Pakistan’s resources cannot support 200 white elephants.

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Former President of the Islamabad Chamber of Commerce and Industry (ICCI), Dr Shahid Rasheed Butt, said on Monday that the resources of Pakistan are insufficient to support two hundred white elephants. He noted that state-owned firms had wasted four trillion rupees in five years, and the entire cost of corruption rests with the people.

Shahid Rasheed Butt said in a statement issued here today that the country’s resources are not able to carry the burden of two hundred white elephants, so the government should get rid of them. These two hundred state-run enterprises have not contributed to the country’s development. Instead, four trillion rupees have been wasted in five years, the burden borne by people with low incomes, which has compromised their quality of life.

According to Shahid Rasheed Butt, every government that comes to power transforms government institutions into recruitment centres. Every government recruits an army of incompetent and corrupt individuals, contributing to losses worth trillions of rupees.

New departments are also established to get party workers employed at the cost of the country.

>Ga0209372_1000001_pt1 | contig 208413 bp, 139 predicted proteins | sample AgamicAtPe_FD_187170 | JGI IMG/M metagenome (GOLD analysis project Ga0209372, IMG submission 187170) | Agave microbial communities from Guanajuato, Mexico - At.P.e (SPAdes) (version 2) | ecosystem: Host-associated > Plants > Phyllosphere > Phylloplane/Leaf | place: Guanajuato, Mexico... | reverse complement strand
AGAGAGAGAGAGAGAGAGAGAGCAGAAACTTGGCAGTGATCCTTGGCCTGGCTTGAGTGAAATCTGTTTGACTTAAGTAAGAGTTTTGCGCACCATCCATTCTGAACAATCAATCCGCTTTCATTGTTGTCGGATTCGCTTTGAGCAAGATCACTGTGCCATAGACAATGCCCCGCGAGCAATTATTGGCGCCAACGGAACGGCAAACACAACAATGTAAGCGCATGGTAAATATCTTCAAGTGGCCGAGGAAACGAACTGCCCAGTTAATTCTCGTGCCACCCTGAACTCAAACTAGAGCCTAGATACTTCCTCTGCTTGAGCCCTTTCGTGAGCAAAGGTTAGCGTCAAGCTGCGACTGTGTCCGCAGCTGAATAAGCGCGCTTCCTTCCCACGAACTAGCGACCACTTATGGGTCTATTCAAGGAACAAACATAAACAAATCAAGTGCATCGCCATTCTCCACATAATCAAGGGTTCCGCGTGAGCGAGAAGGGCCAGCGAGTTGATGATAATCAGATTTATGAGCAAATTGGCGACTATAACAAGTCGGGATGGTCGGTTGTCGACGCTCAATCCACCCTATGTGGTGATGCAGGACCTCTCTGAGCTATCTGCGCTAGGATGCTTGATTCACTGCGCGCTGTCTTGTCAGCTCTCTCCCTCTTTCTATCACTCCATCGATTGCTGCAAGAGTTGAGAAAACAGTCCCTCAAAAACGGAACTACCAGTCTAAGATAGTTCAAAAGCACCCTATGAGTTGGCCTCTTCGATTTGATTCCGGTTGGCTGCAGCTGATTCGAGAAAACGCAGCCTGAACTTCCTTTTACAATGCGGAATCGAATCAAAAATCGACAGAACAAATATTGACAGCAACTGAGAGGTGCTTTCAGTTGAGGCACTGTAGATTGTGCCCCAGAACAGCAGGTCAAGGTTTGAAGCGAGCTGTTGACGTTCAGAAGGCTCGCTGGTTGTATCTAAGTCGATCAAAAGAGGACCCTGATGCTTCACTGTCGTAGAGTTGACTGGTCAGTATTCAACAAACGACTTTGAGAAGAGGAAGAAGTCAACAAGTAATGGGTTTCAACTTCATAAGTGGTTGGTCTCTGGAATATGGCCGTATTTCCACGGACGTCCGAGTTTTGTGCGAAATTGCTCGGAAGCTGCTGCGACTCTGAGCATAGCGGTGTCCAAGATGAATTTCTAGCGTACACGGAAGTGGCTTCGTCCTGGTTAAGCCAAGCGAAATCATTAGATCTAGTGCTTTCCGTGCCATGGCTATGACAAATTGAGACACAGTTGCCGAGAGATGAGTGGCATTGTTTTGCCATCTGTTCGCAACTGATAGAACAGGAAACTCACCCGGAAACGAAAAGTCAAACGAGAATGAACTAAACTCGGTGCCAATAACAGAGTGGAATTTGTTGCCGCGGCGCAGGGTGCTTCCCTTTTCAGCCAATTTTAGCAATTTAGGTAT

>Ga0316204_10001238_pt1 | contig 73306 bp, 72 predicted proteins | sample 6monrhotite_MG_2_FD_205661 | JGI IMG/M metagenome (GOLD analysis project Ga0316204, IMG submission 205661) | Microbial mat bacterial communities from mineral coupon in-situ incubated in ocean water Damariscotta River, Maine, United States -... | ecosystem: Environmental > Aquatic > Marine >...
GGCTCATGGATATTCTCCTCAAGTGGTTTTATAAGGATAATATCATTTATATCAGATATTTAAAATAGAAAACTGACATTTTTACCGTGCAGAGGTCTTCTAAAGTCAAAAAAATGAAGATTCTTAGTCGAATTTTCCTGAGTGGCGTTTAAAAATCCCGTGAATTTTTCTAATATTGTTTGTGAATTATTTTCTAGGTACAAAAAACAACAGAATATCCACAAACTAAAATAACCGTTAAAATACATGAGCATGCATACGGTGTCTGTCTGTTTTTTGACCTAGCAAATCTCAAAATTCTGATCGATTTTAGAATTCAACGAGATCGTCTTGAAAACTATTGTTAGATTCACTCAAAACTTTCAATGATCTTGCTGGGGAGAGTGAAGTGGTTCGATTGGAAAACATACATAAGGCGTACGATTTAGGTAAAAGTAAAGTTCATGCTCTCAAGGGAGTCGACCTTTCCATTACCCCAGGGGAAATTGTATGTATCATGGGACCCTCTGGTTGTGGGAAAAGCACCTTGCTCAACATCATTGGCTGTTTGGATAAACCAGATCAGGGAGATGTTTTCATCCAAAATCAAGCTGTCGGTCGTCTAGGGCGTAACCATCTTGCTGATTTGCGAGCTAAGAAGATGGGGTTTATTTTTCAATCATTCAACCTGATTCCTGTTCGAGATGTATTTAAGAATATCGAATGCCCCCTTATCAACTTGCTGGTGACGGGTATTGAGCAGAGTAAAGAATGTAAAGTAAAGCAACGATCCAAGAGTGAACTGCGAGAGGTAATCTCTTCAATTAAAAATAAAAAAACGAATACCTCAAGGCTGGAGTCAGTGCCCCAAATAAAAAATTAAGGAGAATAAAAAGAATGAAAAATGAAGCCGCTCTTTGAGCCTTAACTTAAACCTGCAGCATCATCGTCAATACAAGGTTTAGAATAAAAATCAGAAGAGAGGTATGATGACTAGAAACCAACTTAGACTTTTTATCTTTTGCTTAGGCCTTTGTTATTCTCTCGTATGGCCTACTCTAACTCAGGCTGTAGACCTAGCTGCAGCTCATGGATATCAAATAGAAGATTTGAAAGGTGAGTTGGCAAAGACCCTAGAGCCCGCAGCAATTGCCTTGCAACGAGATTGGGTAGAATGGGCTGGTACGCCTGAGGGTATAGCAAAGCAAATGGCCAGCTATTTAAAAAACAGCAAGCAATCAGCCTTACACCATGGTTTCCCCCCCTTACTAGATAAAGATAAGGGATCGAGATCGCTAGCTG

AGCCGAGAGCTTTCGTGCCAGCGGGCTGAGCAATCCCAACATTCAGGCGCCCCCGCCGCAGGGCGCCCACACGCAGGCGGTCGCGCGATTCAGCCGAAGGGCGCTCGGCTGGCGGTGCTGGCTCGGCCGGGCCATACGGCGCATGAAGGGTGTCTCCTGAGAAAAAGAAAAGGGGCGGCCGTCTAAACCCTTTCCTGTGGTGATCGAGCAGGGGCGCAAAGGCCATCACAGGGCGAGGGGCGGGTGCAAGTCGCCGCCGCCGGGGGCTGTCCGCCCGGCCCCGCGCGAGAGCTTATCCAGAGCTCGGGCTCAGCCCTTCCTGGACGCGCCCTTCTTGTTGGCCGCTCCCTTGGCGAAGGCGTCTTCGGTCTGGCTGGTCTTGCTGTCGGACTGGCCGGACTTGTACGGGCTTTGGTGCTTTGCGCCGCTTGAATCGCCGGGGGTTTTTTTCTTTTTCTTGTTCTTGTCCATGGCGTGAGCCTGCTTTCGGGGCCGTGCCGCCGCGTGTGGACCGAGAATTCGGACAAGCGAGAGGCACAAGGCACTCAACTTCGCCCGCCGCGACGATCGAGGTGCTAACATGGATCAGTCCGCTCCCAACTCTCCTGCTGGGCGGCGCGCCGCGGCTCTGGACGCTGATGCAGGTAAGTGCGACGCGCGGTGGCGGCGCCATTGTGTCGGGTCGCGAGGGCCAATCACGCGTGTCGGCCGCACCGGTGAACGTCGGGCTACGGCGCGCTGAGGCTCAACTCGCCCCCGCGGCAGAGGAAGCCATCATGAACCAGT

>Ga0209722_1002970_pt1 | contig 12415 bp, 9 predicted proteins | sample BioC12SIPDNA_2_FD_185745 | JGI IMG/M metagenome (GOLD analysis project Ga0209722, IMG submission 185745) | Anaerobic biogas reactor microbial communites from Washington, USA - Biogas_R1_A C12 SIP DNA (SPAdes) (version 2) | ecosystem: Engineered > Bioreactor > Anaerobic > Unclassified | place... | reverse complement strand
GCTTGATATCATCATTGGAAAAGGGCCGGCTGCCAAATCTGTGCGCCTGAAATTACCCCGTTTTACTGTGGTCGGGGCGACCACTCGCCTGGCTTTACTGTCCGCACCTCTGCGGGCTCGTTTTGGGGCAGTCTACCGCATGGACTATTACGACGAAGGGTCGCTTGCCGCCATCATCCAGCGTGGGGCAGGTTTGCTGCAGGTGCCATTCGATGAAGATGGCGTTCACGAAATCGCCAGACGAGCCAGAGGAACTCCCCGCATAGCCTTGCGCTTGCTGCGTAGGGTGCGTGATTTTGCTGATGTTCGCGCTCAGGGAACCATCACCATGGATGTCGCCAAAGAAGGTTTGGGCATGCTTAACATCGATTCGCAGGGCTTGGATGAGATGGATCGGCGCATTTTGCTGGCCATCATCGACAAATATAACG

Moreover, political interference in state-run corporations has crumbled them, which has become a burden on the country. There are many such departments whose existence is unnecessary, but millions of rupees are being spent on them.

Shahid Rashid Butt said that dozens of countries have developed by adopting the path of privatisation, foreign investment, elimination of subsidies, discouraging manipulation, promoting competition, and adopting a free trade model.

He said that Vietnam was a very backward country that undertook economic reforms in 1986 to overcome poverty, unemployment, and inflation. Their leadership surprised the world by selling 9000 state-owned companies in a few years.

Now, Vietnam has become a model for many countries, and it is growing at a rate of seven percent per year.

On the other hand, it takes decades for Pakistani politicians to sell a single company, which speaks volumes about the competence and honesty of leaders and bureaucrats.

The business leader noted that with a young and expanding population, Pakistan’s largest difficulty is its sluggish economic growth. The current state of affairs shows that the middle class is shrinking, and poverty is increasing.

The situation in regional nations is precisely the opposite of this. Their vibrant middle class is growing, poverty is declining, and their growth rate is impressive.

He said that if the Pakistani government can eliminate failed institutions, there will be no need to impose more taxes on the people and increase the cost of electricity, gas, and petrol.


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